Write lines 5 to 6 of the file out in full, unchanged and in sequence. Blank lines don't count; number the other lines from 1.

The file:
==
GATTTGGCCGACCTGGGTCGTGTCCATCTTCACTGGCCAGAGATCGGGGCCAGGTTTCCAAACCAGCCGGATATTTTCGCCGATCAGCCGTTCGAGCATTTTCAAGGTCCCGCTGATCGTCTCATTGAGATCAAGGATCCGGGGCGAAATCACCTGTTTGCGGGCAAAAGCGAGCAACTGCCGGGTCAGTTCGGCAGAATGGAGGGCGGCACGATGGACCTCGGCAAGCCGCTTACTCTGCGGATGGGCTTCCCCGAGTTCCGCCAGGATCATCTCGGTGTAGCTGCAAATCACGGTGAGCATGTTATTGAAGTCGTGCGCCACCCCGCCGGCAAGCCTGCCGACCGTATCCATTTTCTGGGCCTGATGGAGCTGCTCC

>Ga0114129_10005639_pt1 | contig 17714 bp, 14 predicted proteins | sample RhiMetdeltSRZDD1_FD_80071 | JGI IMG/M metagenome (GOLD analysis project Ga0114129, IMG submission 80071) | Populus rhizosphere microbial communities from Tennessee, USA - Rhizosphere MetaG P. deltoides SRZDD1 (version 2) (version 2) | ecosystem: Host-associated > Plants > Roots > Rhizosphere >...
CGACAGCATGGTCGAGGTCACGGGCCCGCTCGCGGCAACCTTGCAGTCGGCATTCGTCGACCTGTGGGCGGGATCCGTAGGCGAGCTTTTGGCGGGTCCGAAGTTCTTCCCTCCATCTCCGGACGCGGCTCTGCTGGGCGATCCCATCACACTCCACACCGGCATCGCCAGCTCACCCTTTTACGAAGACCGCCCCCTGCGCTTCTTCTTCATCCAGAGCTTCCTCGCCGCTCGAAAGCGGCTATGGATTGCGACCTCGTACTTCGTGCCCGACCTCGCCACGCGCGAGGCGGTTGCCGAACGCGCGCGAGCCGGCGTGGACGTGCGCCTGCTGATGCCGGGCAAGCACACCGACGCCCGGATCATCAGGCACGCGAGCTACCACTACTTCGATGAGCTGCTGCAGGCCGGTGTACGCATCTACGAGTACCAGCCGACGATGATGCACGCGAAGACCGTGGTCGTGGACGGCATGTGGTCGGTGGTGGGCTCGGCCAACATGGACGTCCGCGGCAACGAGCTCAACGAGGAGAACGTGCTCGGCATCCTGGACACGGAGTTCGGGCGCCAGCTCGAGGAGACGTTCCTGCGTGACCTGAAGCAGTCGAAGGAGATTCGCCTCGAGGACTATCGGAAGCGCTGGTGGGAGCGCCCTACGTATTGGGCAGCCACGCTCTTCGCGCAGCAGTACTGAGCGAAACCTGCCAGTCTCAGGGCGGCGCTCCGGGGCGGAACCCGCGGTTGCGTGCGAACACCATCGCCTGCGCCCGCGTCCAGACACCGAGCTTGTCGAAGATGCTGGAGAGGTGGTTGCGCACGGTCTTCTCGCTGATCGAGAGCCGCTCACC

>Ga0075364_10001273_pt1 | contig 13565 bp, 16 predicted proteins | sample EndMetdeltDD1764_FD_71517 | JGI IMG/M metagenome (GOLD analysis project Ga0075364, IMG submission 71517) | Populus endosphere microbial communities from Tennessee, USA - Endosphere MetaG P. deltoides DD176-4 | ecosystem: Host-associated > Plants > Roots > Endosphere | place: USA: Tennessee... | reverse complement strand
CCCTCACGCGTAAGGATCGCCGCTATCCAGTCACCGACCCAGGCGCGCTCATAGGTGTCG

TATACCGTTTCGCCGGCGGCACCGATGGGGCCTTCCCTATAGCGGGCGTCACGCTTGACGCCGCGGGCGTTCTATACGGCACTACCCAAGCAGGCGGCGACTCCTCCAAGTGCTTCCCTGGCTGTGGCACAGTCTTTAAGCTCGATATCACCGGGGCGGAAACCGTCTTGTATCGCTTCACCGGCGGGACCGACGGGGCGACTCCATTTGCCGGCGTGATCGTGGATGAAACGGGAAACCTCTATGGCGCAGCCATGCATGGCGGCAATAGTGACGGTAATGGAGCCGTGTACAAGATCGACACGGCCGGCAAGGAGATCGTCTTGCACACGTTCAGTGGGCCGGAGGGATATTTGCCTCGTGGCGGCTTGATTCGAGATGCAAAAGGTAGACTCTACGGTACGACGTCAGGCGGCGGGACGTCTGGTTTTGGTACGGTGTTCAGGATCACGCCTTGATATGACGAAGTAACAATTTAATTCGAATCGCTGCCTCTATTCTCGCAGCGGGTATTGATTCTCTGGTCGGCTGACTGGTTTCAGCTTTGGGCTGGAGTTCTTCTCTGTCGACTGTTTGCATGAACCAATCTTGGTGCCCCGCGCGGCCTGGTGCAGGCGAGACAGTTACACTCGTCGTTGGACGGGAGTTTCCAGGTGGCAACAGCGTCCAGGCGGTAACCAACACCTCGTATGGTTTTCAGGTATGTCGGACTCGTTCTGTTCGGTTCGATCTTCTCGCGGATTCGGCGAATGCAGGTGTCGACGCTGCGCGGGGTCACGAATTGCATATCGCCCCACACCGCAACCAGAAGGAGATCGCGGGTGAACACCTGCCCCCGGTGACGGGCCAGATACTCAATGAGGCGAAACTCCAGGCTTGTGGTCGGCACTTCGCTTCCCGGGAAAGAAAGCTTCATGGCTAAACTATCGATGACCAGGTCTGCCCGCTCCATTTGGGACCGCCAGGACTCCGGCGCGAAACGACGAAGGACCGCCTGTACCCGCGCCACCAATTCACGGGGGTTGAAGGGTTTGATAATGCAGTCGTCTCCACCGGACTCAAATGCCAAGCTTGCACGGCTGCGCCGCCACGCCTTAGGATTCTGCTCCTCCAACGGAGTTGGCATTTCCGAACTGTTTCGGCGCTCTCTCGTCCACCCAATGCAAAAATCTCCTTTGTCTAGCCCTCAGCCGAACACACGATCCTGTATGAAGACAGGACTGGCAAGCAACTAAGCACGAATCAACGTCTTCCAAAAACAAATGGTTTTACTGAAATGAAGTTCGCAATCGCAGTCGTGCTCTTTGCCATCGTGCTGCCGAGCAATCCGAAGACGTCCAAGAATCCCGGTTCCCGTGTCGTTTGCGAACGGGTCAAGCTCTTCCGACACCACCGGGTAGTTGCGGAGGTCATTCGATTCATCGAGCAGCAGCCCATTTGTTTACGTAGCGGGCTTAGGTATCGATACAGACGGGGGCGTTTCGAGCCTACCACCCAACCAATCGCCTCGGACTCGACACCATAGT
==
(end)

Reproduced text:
CCCTCACGCGTAAGGATCGCCGCTATCCAGTCACCGACCCAGGCGCGCTCATAGGTGTCG

TATACCGTTTCGCCGGCGGCACCGATGGGGCCTTCCCTATAGCGGGCGTCACGCTTGACGCCGCGGGCGTTCTATACGGCACTACCCAAGCAGGCGGCGACTCCTCCAAGTGCTTCCCTGGCTGTGGCACAGTCTTTAAGCTCGATATCACCGGGGCGGAAACCGTCTTGTATCGCTTCACCGGCGGGACCGACGGGGCGACTCCATTTGCCGGCGTGATCGTGGATGAAACGGGAAACCTCTATGGCGCAGCCATGCATGGCGGCAATAGTGACGGTAATGGAGCCGTGTACAAGATCGACACGGCCGGCAAGGAGATCGTCTTGCACACGTTCAGTGGGCCGGAGGGATATTTGCCTCGTGGCGGCTTGATTCGAGATGCAAAAGGTAGACTCTACGGTACGACGTCAGGCGGCGGGACGTCTGGTTTTGGTACGGTGTTCAGGATCACGCCTTGATATGACGAAGTAACAATTTAATTCGAATCGCTGCCTCTATTCTCGCAGCGGGTATTGATTCTCTGGTCGGCTGACTGGTTTCAGCTTTGGGCTGGAGTTCTTCTCTGTCGACTGTTTGCATGAACCAATCTTGGTGCCCCGCGCGGCCTGGTGCAGGCGAGACAGTTACACTCGTCGTTGGACGGGAGTTTCCAGGTGGCAACAGCGTCCAGGCGGTAACCAACACCTCGTATGGTTTTCAGGTATGTCGGACTCGTTCTGTTCGGTTCGATCTTCTCGCGGATTCGGCGAATGCAGGTGTCGACGCTGCGCGGGGTCACGAATTGCATATCGCCCCACACCGCAACCAGAAGGAGATCGCGGGTGAACACCTGCCCCCGGTGACGGGCCAGATACTCAATGAGGCGAAACTCCAGGCTTGTGGTCGGCACTTCGCTTCCCGGGAAAGAAAGCTTCATGGCTAAACTATCGATGACCAGGTCTGCCCGCTCCATTTGGGACCGCCAGGACTCCGGCGCGAAACGACGAAGGACCGCCTGTACCCGCGCCACCAATTCACGGGGGTTGAAGGGTTTGATAATGCAGTCGTCTCCACCGGACTCAAATGCCAAGCTTGCACGGCTGCGCCGCCACGCCTTAGGATTCTGCTCCTCCAACGGAGTTGGCATTTCCGAACTGTTTCGGCGCTCTCTCGTCCACCCAATGCAAAAATCTCCTTTGTCTAGCCCTCAGCCGAACACACGATCCTGTATGAAGACAGGACTGGCAAGCAACTAAGCACGAATCAACGTCTTCCAAAAACAAATGGTTTTACTGAAATGAAGTTCGCAATCGCAGTCGTGCTCTTTGCCATCGTGCTGCCGAGCAATCCGAAGACGTCCAAGAATCCCGGTTCCCGTGTCGTTTGCGAACGGGTCAAGCTCTTCCGACACCACCGGGTAGTTGCGGAGGTCATTCGATTCATCGAGCAGCAGCCCATTTGTTTACGTAGCGGGCTTAGGTATCGATACAGACGGGGGCGTTTCGAGCCTACCACCCAACCAATCGCCTCGGACTCGACACCATAGT